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Lift Your Way to Weight Loss
Posted: 08-01-2007 6:10 pm by Laura Seuferling, Valley Medical Center
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If you have ever been concerned about your weight or counted calories, you know that your metabolism has an important part in how you will lose weight and keep it off. Your resting metabolic rate (RMR) is the rate at which your body uses fuel, or burns calories when you are at rest just to maintain the regular functions of your body. Most people use 60-75% of their calories at their RMR and can burn more calories if they participate in exercise or other physical activities. Alternatively, as is the case with more and more Americans, the excess calories are stored as fat due to a lack of activity.

Your RMR is affected by other factors, too. Muscle tissue, or lean mass, is where the bulk of calories are burned in your body and as our bodies start to age (at mid 20’s) we lose about 1/2-3/4 pound of lean mass every year. As a result, our bodies need fewer calories due to a decrease in our RMR and this results in the gradual weight gain commonly associated with aging. For example, if you burn 1,900 calories a day at age 30, you could be using only 1,670 by age 70. That isn’t counting for the fact that most people are far less active at age 70 than at 30, and will need even fewer calories for that reason.

Another reason why people can lose lean mass is a diet that focuses solely on caloric reduction without including some type of exercise. You can lose weight with these types of diets, but studies have found that 25% of the weight lost may be muscle. This can result in a lowered metabolism, making it even more difficult to lose additional weight and prevent gain.

The key to successful long-term weight loss is to maintain or increase your RMR by increasing your lean mass. This is most effectively achieved by lifting weights, or resistance training. Traditionally, exercise programs for weight loss have focused on cardiovascular exercise such as walking, jogging, swimming, aerobics, etc. This type of activity is an effective way to burn calories, but it will not raise your metabolism on a long-term basis. In fact the “afterburn” effect of a typical workout usually only lasts 30 minutes to 2 hours. Aerobic exercise also does not maintain or significantly increase the lean mass, so even regularly active people will have the age-associated reduction in metabolism. Therefore, to burn more calories 24 hours a day, seven days a week, you should add a weight-lifting program to your cardiovascular regimen.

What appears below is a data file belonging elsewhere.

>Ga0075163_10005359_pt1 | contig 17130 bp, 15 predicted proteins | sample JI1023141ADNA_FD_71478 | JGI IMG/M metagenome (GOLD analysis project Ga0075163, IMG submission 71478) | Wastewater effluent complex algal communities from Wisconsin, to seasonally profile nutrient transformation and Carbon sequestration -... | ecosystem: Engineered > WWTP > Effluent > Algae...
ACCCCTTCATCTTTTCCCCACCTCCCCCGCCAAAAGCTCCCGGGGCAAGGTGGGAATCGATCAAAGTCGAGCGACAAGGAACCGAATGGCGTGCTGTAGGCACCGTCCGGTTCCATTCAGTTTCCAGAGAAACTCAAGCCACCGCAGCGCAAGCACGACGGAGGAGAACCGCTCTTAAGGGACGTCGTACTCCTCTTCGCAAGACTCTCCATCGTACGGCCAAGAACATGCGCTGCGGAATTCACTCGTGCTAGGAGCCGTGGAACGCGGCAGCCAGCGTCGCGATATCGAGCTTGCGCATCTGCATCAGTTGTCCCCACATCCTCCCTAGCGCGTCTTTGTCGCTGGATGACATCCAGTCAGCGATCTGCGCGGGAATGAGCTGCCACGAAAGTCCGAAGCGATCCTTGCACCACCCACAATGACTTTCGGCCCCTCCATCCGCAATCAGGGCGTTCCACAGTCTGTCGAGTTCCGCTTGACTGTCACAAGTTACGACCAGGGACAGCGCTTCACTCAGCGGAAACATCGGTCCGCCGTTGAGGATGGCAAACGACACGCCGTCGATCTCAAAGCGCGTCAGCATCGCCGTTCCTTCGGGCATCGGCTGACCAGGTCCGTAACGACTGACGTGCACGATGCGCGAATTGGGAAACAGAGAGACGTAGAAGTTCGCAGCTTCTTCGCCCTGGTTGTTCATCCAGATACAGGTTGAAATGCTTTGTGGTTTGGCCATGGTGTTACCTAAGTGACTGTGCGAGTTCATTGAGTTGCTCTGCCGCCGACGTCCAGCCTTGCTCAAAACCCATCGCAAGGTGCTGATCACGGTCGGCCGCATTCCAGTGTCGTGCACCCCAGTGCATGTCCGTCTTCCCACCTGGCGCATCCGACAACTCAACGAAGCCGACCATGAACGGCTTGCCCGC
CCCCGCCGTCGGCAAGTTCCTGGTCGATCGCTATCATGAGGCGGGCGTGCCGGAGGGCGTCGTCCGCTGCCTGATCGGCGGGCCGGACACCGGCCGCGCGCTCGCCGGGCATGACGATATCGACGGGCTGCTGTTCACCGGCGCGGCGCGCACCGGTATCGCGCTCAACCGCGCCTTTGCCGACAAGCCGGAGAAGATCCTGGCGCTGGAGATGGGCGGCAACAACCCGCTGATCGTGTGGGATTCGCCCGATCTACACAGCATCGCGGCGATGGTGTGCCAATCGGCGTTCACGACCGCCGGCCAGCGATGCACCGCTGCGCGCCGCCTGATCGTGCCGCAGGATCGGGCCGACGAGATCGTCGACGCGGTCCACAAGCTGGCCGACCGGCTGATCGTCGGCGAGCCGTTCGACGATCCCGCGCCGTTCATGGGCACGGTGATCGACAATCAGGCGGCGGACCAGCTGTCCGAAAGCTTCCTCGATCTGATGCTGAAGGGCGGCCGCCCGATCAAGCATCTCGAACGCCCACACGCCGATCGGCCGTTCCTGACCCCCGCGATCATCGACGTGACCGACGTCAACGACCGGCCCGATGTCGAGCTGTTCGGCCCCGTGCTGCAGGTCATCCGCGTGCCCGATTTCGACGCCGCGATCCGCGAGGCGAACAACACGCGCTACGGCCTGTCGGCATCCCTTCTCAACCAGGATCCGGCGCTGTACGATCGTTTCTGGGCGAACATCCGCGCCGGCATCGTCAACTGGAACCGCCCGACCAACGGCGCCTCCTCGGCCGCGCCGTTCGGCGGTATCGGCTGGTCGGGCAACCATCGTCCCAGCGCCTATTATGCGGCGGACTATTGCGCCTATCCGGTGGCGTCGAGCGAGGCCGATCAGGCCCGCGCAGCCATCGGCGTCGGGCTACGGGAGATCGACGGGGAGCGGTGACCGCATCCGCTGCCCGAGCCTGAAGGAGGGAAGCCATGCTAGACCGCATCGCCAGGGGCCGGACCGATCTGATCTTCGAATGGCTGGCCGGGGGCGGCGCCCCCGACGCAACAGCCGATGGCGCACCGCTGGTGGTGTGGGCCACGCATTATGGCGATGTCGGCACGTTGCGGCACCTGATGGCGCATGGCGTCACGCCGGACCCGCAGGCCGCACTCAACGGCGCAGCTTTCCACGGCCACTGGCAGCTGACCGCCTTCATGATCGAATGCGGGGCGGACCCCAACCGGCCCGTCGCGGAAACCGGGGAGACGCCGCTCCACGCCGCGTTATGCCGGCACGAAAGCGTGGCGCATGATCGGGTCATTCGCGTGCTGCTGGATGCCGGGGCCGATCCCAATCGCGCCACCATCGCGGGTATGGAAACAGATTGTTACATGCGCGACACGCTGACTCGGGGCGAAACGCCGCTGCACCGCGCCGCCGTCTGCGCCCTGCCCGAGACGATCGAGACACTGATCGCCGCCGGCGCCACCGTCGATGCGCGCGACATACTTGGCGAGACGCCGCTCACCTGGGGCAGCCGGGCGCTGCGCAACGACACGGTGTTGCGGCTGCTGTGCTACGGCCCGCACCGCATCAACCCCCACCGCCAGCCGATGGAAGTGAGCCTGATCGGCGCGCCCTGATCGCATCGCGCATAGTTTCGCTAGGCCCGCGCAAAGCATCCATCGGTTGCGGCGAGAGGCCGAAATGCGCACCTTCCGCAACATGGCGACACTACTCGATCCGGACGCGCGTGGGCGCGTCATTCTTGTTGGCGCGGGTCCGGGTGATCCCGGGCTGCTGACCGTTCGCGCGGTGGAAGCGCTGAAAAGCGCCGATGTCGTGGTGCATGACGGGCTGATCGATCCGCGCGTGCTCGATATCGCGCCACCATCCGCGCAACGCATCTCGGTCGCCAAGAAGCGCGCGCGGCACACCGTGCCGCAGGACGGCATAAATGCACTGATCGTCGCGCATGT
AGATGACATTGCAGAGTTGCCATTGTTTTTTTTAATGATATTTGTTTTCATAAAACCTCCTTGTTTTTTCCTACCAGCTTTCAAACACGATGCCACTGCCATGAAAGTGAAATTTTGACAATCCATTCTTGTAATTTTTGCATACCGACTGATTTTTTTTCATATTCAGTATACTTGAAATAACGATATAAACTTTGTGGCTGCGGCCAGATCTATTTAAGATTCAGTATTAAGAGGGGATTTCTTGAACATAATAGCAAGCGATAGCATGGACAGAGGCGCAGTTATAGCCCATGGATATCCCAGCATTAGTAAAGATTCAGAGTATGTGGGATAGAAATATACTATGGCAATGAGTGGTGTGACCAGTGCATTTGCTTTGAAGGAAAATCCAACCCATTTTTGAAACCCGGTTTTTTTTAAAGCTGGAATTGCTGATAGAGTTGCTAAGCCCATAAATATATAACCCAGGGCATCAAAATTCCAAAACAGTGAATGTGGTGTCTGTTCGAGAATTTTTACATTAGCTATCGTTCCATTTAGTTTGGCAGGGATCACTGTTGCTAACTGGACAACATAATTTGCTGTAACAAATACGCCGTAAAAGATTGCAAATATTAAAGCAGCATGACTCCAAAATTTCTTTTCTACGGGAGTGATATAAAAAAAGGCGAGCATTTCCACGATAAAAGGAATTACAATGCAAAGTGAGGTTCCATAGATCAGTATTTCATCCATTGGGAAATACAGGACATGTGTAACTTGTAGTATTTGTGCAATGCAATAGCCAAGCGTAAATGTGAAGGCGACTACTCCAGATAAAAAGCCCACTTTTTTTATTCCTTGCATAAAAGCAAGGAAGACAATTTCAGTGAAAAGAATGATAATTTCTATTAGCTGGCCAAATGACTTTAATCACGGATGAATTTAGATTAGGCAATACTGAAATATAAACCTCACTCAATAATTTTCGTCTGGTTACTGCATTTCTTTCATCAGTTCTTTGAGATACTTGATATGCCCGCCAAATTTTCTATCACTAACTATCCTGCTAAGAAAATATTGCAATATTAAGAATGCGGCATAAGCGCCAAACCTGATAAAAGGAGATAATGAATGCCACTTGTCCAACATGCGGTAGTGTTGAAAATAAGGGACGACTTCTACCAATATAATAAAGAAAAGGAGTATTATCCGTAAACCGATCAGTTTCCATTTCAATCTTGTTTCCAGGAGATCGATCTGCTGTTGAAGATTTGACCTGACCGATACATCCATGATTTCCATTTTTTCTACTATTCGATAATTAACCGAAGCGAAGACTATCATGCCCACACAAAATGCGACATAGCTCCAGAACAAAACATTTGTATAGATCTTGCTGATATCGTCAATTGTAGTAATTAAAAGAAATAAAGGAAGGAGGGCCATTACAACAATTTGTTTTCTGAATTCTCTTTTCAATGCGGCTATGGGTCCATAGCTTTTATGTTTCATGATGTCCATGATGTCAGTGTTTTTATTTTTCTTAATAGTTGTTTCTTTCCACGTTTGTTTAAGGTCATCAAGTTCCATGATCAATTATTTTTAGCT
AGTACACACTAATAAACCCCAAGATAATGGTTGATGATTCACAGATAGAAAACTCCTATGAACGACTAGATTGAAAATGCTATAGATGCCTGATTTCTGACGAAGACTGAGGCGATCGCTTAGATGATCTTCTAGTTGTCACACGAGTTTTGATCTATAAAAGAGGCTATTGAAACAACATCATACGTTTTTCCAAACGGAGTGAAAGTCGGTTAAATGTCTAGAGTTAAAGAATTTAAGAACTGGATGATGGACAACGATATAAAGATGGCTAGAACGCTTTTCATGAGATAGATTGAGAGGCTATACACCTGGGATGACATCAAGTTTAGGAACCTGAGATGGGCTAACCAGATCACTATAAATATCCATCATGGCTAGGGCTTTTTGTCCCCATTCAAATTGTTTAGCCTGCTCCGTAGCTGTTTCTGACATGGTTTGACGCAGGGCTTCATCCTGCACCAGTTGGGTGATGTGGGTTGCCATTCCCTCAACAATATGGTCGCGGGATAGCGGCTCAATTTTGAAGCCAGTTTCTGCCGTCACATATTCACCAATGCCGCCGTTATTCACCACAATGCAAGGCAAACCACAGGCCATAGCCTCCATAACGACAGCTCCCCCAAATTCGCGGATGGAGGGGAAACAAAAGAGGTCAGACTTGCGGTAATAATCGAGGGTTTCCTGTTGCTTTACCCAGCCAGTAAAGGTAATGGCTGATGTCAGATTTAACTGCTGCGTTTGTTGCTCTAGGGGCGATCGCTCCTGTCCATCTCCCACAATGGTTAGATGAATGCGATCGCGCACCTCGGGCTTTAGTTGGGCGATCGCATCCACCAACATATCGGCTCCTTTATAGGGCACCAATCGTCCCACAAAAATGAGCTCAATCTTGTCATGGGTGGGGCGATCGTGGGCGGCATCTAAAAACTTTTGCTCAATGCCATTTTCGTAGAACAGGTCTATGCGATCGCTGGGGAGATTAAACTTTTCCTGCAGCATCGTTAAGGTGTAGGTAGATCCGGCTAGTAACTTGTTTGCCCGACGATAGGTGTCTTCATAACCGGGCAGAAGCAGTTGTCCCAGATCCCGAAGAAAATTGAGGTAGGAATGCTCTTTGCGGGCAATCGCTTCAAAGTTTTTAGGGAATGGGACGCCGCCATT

What type of weight-lifting program should you follow?

If you have high blood pressure, diabetes, a cardiac condition, or orthopedic (muscle/joint) problems, be sure to check with your doctor before starting a weight-lifting program. Next, you should meet with a qualified fitness instructor to discuss your physical limitations, goals, and experience. He or she should also take you through the weight-lifting routine you will follow for your workout.

A weight lifting program to help increase your metabolism should focus on muscle hypertrophy—meaning an increase in muscles size. For those of you concerned about developing big muscles, most women don’t have enough testosterone to get very bulky unless they do a hard-core regimen of lifting 1-2 hours every day. Your program should include exercises for all of the major muscle groups: chest, back, shoulders, arms, and legs. Ideally, you should lift 3 days a week, but 2 days will still bring results. You should schedule at least 48 hours between weight-lifting sessions.

To start, you should lift a weight, or perform the resistance exercise 8-12 times. You will know if you are lifting the right amount of weight if during those 8-12 lifts, the muscles you’re working become completely fatigued and you are unable to do more than 12 lifts total. You should increase the weight approximately 5-10% once you can do more than 12 repetitions to optimize your lean mass as well as your strength gains. An instructor will help you to decide if and when you should perform more than one set of 8-12 repetitions.

It's up to you to decide if weight lifting will work best for you at home with your own equipment or at a fitness center. Although some people think that having some dumbbells at home will be sufficient, most find that they soon are able to do more than 12 repetitions and are not able to progress in their program unless they go out and buy more dumbbells. A facility maybe a less expensive option in the long run and can provide a wider range of equipment than most home gyms. In addition, having instructors readily available will improve your changes of having the most effective program.

If you’re having difficulty losing weight or just want to prevent weight gain, weight-lifting may be the improved strength, better bone density to prevent osteoporosis, greater ease with your daily activities, and prevention of injuries.

Get lifting today!

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